Choosing The Perfect Workout Shoes: Gaits and Arches


We’ve all been there before – every three, six, nine, or twelve months you wander into a sports store knowing it’s time you trade out your ol’ reliables for a new pair of running shoes. Maybe your last pair of running shoes were just shy of perfect; maybe they were the greatest instance of buyer’s remorse you’ve ever felt. Either way, choosing the right running shoe can be a stressful experience if you don’t know what exactly you’re looking for.

Health Fitness Revolution broke down the essentials of choosing the right running shoe for your gait.

What You Need To Know About You:

Arch Type: The type of arch you have is indicated by the part of your foot that connects the heel of your foot to the toe. Anatomically, everyone has an arch but depending on how you stand, that arch may not even look like it touches the ground is as plainly visible like a full paw print.

How to Determine Your Arch

– When stepping out of the shower, step onto a plush bath mat for about five seconds before stepping off.

– If convenient, take a barefoot stroll in the sand or even in the topsoil of your garden.

– Artsy? Paint the bottom of your foot and step on some paper. Voila! A new masterpiece and you’ve got your arch type. Be sure to wash off or slide around in layered paper towels before walking around your house or the studio.

Now that you’ve got an image of your arch type, it’s time to determine what kind of arch you have. While there is some gray area and might fall in-between, there are three types of arches your feet could fall into.

          1. High                           2. Neutral                         3. Low 
Untitled design

Note: High arches tend to look as pictured in the leftmost image, but extreme cases may have a nonexistent arch, where the “line” connecting the ball and heel of the foot isn’t visible.

Flat arches, conversely, can be so extreme as to not even have the little curve between the ball and heel of the foot, where the foot may even takes on an oval shape without the concavity of the arch. In extreme overpronator (see below) cases, the arch may fall so flat that it protrudes off the foot and appears convex.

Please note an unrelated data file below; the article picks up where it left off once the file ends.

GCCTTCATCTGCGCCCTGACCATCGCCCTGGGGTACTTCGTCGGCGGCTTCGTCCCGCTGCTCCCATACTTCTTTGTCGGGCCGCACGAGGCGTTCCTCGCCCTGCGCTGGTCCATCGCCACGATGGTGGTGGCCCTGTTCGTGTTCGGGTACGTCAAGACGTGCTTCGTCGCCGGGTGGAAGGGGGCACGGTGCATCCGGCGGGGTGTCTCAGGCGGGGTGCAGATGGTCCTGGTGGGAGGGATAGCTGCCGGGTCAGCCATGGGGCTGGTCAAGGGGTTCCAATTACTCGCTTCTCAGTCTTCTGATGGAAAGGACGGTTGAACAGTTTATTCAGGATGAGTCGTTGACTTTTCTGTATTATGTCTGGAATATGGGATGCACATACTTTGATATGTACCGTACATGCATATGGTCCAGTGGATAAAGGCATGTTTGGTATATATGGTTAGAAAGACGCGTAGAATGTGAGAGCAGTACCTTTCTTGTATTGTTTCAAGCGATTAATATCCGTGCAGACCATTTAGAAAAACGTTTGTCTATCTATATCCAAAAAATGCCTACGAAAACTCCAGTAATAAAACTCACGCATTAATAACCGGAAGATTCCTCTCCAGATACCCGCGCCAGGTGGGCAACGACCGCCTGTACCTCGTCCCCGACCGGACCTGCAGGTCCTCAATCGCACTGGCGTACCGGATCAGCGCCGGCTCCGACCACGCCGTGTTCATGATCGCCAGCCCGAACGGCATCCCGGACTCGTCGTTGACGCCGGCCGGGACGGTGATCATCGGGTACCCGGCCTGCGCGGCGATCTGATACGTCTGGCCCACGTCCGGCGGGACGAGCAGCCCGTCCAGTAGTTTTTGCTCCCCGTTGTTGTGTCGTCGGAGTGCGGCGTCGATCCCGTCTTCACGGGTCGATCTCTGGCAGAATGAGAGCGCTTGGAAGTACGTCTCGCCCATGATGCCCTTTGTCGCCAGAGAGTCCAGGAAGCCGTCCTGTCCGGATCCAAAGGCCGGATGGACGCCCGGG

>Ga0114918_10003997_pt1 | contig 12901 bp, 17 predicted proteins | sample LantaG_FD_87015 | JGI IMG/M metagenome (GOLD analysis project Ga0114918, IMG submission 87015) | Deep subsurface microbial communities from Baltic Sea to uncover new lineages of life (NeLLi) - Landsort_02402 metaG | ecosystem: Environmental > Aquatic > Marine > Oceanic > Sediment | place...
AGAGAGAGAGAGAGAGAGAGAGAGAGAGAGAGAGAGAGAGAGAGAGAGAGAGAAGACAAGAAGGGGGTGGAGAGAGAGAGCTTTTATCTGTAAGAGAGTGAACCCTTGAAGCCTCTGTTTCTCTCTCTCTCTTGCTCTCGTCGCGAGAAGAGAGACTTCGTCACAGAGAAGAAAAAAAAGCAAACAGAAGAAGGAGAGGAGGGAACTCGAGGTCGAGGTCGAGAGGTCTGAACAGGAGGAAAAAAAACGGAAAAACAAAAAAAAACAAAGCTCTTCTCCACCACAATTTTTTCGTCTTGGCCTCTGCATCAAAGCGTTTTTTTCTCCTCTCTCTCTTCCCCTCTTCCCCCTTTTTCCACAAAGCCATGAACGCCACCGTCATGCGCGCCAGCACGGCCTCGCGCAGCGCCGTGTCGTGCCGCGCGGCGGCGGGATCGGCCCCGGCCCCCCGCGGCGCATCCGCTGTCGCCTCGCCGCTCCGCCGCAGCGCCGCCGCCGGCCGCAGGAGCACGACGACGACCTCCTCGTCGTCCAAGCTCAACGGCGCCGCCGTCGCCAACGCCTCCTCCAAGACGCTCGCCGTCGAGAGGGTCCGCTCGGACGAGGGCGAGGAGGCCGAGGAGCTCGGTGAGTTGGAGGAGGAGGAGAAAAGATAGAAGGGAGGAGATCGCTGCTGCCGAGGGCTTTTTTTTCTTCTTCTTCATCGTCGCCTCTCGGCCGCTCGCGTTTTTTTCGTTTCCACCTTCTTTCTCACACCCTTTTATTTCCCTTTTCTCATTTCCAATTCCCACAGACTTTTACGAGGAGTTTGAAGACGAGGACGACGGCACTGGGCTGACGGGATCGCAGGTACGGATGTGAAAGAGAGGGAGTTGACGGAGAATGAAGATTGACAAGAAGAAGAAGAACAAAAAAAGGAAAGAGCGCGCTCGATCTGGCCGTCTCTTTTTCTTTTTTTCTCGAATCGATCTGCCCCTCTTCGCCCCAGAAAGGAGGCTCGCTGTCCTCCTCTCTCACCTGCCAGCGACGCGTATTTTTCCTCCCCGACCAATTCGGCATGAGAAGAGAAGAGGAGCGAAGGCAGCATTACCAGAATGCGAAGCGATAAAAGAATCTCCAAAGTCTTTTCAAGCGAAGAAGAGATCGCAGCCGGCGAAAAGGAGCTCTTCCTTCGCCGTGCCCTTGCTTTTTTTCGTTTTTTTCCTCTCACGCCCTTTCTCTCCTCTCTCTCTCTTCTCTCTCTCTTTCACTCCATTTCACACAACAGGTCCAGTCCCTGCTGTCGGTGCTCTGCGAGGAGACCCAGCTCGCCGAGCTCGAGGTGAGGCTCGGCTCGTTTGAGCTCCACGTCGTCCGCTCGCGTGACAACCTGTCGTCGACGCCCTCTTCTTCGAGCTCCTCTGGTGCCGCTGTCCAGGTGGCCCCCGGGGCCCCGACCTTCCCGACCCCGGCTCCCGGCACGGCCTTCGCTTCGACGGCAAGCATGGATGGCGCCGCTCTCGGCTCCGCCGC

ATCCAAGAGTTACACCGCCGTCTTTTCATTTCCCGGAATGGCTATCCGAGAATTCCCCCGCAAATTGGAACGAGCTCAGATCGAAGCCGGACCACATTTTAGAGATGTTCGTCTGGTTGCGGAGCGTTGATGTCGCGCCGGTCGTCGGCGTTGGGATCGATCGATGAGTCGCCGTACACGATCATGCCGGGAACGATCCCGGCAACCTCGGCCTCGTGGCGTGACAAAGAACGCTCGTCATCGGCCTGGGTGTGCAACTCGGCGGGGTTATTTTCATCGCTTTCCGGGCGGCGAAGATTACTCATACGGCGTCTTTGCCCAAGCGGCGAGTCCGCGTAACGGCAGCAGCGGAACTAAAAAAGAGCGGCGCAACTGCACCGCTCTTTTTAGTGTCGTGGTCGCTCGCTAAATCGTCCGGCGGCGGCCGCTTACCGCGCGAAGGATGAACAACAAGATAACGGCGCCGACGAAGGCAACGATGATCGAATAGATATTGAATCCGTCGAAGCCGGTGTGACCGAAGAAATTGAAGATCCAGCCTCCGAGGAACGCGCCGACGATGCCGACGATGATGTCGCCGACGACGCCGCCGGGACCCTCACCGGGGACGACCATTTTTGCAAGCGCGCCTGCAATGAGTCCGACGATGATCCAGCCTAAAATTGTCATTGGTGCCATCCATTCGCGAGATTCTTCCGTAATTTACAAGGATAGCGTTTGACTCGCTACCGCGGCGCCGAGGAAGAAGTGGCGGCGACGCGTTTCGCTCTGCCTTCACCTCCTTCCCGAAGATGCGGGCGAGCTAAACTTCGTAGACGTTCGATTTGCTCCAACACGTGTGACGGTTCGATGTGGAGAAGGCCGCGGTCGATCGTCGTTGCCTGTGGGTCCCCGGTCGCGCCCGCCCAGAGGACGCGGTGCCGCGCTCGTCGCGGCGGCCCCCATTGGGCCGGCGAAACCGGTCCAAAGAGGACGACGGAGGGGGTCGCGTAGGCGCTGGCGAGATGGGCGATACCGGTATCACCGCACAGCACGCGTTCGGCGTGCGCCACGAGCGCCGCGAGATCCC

Your Gait: This might be the most confusing of the instructions. “I run, but how do I run?” is the question you might ask yourself when the better question is “how do I propel myself?” The gait is dependent on your level of pronationor how much your foot rolls in. Note, pronation is natural for the foot for proper shock absorption. Like with arches, there are three main gaits relying on :

1. The Supinator

Supinators tend to have higher arches and will have feet that roll out. Supinators are also referred to as underpronators.

The trouble with supinators is because their feet aren’t rolling in to retain proper shock absorption, shock impact will be sent straight up the shins and hips, which can lead to shin splints and general joint pain.

2. The Neutral Runner

Neutral runners are in the healthy in-between of the supinator and over-pronator. There is usually proper shock absorption through mild pronation without overt stress on being placed on the roll of the foot.

3. The Overpronator

Overpronators tend to be flat-footed and when stationary, tend to have their feet and ankles roll inward. Overpronators need to be aware that excessive rolling of the foot could lead to stability issues and ultimately twist the muscles in the foot, ankle and shin and may even lead to pain.

So What Kind of Shoes Do I Need? 

Overpronators do well with Stability or Motion Control Shoes. Because overpronators roll too heavily inward and are susceptible to foot injuries and tears, stability/motion control shoes are designed to support the foot’s natural roll and guide it away from excessive rolling.

Supinators will find Cushion Shoes to their liking. As supinators tend to have issues with pronation (and by extension, shock absorption), cushioned shoes will help take in some of the shock impact. Note: cushioned shoes are not necessarily cushioned in the insole as much as they are in the midsole, so pushing your hand into the insole will rarely determine the level of cushion. Always put your feet in the shoes and do a light jog around the store. They should feel plush. Some cushioned shoes may be structured in the midsole to provide arch support.

Neutral runners will vary. Many runners enjoy the feeling of cushioned shoes as many find the stability feature in motion control shoes to be overbearing while going through the running cycle.

There’s a lot more variety to a shoe than gait and arch type, such as minimalist vs. maximalist shoes, road running vs. trail running, cross trainers v. running, etc., so stay tuned!


Leave a Reply